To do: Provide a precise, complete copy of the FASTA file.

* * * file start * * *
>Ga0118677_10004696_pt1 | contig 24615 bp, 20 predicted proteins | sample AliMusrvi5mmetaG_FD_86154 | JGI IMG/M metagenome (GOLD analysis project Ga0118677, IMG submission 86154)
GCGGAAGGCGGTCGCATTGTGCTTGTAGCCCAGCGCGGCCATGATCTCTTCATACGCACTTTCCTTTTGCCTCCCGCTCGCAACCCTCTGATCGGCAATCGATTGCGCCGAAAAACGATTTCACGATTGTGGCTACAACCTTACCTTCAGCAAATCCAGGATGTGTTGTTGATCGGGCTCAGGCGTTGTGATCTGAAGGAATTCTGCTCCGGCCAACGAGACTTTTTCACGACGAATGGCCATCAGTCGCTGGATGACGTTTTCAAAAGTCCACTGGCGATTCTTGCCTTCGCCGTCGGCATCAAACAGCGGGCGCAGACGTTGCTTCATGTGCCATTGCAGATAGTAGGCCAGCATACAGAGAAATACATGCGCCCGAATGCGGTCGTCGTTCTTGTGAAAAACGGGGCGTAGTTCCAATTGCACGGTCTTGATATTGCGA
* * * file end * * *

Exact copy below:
>Ga0118677_10004696_pt1 | contig 24615 bp, 20 predicted proteins | sample AliMusrvi5mmetaG_FD_86154 | JGI IMG/M metagenome (GOLD analysis project Ga0118677, IMG submission 86154)
GCGGAAGGCGGTCGCATTGTGCTTGTAGCCCAGCGCGGCCATGATCTCTTCATACGCACTTTCCTTTTGCCTCCCGCTCGCAACCCTCTGATCGGCAATCGATTGCGCCGAAAAACGATTTCACGATTGTGGCTACAACCTTACCTTCAGCAAATCCAGGATGTGTTGTTGATCGGGCTCAGGCGTTGTGATCTGAAGGAATTCTGCTCCGGCCAACGAGACTTTTTCACGACGAATGGCCATCAGTCGCTGGATGACGTTTTCAAAAGTCCACTGGCGATTCTTGCCTTCGCCGTCGGCATCAAACAGCGGGCGCAGACGTTGCTTCATGTGCCATTGCAGATAGTAGGCCAGCATACAGAGAAATACATGCGCCCGAATGCGGTCGTCGTTCTTGTGAAAAACGGGGCGTAGTTCCAATTGCACGGTCTTGATATTGCGA